Beware of COVID-Related Charity Scams

Charity Fraud

Making charitable donations to help others can be very rewarding. Especially now, many Americans are admirably trying to help those impacted by the COVID-19 crisis through charitable donations. Many of these charities live up to their fundraising promises, but others are the work of scammers attempting to exploit this tragedy for personal gain.

OAG is committed to protecting District residents from fraudulent charitable solicitations by helping residents spot scammers and, if necessary, pursuing legal action against bad actors.

If you are considering donating to a charity, here are some tips to keep in mind:

  • Be wary of charitable organizations or crowdfunding campaigns that only recently launched in response to these events. Many are formed by scammers in the wake of the COVID-19 pandemic.
  • Ask questions—a legitimate charity, even if formed in response to COVID-19, should be able to provide you with their name, address, telephone number, mission, how the donation will be used, and the percentage of your donation that will go to the charity.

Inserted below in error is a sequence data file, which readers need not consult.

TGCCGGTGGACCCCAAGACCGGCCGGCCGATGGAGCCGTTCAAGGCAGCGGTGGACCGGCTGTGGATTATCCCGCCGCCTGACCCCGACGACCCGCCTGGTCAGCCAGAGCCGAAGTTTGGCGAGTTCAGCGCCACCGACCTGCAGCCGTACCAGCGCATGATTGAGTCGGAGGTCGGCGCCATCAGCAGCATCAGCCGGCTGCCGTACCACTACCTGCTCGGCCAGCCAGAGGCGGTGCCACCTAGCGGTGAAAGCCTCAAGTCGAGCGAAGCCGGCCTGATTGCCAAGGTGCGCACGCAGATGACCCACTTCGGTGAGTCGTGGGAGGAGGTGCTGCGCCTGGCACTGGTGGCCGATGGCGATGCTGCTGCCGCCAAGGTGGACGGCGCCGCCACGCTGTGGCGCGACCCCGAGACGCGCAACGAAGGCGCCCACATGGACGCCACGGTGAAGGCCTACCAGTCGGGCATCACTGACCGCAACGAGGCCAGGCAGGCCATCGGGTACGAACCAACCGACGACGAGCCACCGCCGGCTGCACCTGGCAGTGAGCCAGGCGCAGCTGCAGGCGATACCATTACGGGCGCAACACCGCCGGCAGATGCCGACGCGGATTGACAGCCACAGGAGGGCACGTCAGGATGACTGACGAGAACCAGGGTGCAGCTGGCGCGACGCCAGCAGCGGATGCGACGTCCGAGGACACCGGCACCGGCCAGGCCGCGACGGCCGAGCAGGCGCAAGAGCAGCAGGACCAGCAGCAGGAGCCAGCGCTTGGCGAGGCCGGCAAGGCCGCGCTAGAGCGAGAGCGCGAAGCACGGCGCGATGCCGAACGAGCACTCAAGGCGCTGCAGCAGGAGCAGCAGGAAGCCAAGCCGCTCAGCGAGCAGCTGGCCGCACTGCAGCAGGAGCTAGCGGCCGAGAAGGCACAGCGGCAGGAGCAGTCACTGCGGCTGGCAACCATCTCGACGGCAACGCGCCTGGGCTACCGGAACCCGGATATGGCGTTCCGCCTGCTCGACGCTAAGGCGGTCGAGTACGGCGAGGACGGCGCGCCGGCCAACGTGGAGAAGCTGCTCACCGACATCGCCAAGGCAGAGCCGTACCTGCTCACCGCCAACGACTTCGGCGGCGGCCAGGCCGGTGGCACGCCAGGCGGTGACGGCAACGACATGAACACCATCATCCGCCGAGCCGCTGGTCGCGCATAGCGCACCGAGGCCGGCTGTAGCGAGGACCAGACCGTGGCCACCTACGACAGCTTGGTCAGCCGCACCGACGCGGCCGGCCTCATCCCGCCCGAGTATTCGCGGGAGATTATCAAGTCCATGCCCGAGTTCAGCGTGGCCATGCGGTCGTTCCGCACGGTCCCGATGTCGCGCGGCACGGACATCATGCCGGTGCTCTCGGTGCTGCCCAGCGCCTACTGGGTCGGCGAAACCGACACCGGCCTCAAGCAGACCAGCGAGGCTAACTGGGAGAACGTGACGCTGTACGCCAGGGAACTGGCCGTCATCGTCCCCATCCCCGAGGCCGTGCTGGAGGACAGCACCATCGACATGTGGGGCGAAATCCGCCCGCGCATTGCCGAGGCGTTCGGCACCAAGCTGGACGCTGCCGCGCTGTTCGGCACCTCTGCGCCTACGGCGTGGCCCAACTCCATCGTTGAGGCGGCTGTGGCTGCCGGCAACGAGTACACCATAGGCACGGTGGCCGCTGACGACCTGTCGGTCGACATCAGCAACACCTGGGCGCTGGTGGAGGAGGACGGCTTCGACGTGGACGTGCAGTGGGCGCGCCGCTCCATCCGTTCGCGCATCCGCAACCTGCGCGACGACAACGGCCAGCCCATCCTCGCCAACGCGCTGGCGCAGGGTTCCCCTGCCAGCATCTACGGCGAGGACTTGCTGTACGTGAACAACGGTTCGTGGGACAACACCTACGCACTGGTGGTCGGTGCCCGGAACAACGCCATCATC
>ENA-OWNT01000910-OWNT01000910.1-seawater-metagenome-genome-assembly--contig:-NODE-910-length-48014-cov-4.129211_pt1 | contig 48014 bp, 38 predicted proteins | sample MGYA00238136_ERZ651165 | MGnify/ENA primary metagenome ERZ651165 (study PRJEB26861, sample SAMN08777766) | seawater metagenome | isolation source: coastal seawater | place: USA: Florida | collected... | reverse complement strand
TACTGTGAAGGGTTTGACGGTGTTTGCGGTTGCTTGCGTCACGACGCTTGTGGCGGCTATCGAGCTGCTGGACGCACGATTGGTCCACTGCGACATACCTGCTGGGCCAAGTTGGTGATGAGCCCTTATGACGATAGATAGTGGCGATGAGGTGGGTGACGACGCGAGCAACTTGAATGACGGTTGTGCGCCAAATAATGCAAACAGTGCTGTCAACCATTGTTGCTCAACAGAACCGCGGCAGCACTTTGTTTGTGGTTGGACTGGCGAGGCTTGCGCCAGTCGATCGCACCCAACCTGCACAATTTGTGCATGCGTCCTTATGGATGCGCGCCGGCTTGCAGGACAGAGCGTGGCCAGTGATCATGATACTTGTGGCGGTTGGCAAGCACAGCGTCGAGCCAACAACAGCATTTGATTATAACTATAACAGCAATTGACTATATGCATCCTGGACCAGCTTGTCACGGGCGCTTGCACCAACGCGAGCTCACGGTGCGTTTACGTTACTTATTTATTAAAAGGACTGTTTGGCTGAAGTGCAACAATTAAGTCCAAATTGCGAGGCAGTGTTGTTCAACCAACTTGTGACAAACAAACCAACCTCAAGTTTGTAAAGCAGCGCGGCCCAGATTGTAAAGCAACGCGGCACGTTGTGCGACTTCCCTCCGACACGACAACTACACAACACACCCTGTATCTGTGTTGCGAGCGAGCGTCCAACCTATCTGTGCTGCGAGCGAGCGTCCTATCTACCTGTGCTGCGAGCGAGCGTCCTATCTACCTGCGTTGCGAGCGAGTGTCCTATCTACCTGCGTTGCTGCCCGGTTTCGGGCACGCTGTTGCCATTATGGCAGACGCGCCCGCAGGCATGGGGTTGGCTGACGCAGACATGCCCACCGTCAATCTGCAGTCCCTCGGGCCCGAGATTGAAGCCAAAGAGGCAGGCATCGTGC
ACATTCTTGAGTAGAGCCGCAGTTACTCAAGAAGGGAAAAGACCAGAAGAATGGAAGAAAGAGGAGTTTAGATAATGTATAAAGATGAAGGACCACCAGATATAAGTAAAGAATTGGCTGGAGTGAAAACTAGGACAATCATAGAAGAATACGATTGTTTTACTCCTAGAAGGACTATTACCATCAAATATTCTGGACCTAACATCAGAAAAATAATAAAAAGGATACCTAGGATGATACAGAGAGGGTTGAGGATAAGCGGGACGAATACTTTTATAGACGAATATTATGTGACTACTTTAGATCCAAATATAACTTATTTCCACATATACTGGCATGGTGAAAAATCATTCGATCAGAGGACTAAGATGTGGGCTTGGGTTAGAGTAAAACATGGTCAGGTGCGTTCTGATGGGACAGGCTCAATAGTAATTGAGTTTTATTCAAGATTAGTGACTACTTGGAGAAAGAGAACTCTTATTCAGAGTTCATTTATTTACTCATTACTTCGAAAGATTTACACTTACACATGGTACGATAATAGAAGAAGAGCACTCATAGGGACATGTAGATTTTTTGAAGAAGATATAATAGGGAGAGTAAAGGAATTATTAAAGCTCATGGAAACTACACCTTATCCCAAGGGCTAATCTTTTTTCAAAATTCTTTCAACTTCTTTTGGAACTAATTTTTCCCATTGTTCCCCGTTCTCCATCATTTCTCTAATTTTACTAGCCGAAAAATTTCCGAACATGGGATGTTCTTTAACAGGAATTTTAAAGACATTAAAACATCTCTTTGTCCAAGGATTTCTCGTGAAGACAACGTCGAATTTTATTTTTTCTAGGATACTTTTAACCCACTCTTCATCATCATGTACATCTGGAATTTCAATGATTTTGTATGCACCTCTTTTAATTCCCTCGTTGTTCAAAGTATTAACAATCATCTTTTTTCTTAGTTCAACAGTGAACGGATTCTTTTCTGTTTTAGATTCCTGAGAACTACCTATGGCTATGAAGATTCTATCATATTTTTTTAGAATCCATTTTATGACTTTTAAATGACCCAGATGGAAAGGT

• Be especially vigilant before giving donations through peer-to-peer or social networking websites, as it is difficult to verify that your donation will be used properly. This includes texts or messages you might receive online.
  • Never donate using cash, gift card, or wire transfer (or to an organization that offers to send a courier to your location to pick up a check or cash). Use a credit card whenever possible.
  • Remember that an organization is not authentic just because it uses words like “COVID-19” or “coronavirus” in its name or has reputable looking seals or logos.

Take some additional steps before making a charitable donation: 

  • Research a charity online through online independent sources like IRS Select Check, BBB Wise Giving Alliance, Charity Navigator, GuideStar, and the National Center for Charitable Statistics.
  • Although some charities are exempt by District statute and regulation from the requirement that they hold a charitable solicitation license, you can search and verify if a particular charity holds a charitable solicitation license:
    • Contact the District of Columbia Department of Consumer and Regulatory Affairs,: (202) 442-4400
    • Use DCRA’s Scout Portal at
  • Search the charity’s name online with the words “scam” or “complaint.” See what other people say about it.

If you believe you have been the victim of fraud or encountered a fraudulent solicitation, report to OAG:

The Office of the Attorney General works to educate District residents about their consumer rights, responds to individual consumer complaints, and takes appropriate law enforcement action when possible. Learn more about your rights and how to protect yourself against scams at